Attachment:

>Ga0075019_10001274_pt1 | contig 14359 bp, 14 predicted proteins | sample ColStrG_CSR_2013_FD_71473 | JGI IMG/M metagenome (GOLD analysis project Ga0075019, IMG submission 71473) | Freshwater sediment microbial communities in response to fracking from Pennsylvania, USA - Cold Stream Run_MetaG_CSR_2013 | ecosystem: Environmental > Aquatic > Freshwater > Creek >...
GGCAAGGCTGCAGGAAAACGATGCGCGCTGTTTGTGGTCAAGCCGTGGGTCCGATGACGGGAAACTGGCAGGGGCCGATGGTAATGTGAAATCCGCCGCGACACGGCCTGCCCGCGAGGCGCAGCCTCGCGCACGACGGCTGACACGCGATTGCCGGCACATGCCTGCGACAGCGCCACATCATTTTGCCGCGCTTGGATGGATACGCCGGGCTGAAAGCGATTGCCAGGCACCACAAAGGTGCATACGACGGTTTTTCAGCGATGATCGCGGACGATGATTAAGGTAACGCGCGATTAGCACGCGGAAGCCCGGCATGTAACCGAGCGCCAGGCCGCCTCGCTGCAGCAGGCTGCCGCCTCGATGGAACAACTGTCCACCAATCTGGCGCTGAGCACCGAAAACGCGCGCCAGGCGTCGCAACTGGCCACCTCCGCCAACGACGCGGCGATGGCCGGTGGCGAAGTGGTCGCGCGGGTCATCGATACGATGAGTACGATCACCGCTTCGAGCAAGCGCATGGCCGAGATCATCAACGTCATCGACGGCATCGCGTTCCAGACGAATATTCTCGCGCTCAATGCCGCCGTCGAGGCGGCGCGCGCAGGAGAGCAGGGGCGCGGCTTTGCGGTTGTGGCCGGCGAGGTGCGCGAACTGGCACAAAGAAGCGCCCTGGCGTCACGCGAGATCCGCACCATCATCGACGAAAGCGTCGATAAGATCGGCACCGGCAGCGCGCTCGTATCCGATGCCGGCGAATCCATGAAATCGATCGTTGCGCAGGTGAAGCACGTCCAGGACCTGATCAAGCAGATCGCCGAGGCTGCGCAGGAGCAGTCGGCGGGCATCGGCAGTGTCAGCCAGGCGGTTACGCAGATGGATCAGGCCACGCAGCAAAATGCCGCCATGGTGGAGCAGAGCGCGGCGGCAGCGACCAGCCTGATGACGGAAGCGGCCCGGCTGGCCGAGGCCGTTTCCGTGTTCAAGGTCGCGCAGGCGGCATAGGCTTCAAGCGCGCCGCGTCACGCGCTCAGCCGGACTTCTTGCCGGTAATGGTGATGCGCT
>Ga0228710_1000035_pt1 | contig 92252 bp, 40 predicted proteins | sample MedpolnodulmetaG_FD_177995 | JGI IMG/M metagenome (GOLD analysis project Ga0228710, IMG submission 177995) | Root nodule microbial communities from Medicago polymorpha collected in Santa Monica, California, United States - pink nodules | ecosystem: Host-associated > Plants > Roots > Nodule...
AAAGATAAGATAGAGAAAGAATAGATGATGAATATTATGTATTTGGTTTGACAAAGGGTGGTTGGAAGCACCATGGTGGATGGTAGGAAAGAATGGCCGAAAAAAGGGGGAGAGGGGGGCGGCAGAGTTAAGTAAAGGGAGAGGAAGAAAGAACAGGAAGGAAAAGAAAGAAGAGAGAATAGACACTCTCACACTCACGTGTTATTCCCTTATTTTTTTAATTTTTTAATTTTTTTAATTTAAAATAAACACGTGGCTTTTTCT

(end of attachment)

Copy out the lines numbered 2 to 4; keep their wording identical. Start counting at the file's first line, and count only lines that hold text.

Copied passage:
GGCAAGGCTGCAGGAAAACGATGCGCGCTGTTTGTGGTCAAGCCGTGGGTCCGATGACGGGAAACTGGCAGGGGCCGATGGTAATGTGAAATCCGCCGCGACACGGCCTGCCCGCGAGGCGCAGCCTCGCGCACGACGGCTGACACGCGATTGCCGGCACATGCCTGCGACAGCGCCACATCATTTTGCCGCGCTTGGATGGATACGCCGGGCTGAAAGCGATTGCCAGGCACCACAAAGGTGCATACGACGGTTTTTCAGCGATGATCGCGGACGATGATTAAGGTAACGCGCGATTAGCACGCGGAAGCCCGGCATGTAACCGAGCGCCAGGCCGCCTCGCTGCAGCAGGCTGCCGCCTCGATGGAACAACTGTCCACCAATCTGGCGCTGAGCACCGAAAACGCGCGCCAGGCGTCGCAACTGGCCACCTCCGCCAACGACGCGGCGATGGCCGGTGGCGAAGTGGTCGCGCGGGTCATCGATACGATGAGTACGATCACCGCTTCGAGCAAGCGCATGGCCGAGATCATCAACGTCATCGACGGCATCGCGTTCCAGACGAATATTCTCGCGCTCAATGCCGCCGTCGAGGCGGCGCGCGCAGGAGAGCAGGGGCGCGGCTTTGCGGTTGTGGCCGGCGAGGTGCGCGAACTGGCACAAAGAAGCGCCCTGGCGTCACGCGAGATCCGCACCATCATCGACGAAAGCGTCGATAAGATCGGCACCGGCAGCGCGCTCGTATCCGATGCCGGCGAATCCATGAAATCGATCGTTGCGCAGGTGAAGCACGTCCAGGACCTGATCAAGCAGATCGCCGAGGCTGCGCAGGAGCAGTCGGCGGGCATCGGCAGTGTCAGCCAGGCGGTTACGCAGATGGATCAGGCCACGCAGCAAAATGCCGCCATGGTGGAGCAGAGCGCGGCGGCAGCGACCAGCCTGATGACGGAAGCGGCCCGGCTGGCCGAGGCCGTTTCCGTGTTCAAGGTCGCGCAGGCGGCATAGGCTTCAAGCGCGCCGCGTCACGCGCTCAGCCGGACTTCTTGCCGGTAATGGTGATGCGCT
>Ga0228710_1000035_pt1 | contig 92252 bp, 40 predicted proteins | sample MedpolnodulmetaG_FD_177995 | JGI IMG/M metagenome (GOLD analysis project Ga0228710, IMG submission 177995) | Root nodule microbial communities from Medicago polymorpha collected in Santa Monica, California, United States - pink nodules | ecosystem: Host-associated > Plants > Roots > Nodule...
AAAGATAAGATAGAGAAAGAATAGATGATGAATATTATGTATTTGGTTTGACAAAGGGTGGTTGGAAGCACCATGGTGGATGGTAGGAAAGAATGGCCGAAAAAAGGGGGAGAGGGGGGCGGCAGAGTTAAGTAAAGGGAGAGGAAGAAAGAACAGGAAGGAAAAGAAAGAAGAGAGAATAGACACTCTCACACTCACGTGTTATTCCCTTATTTTTTTAATTTTTTAATTTTTTTAATTTAAAATAAACACGTGGCTTTTTCT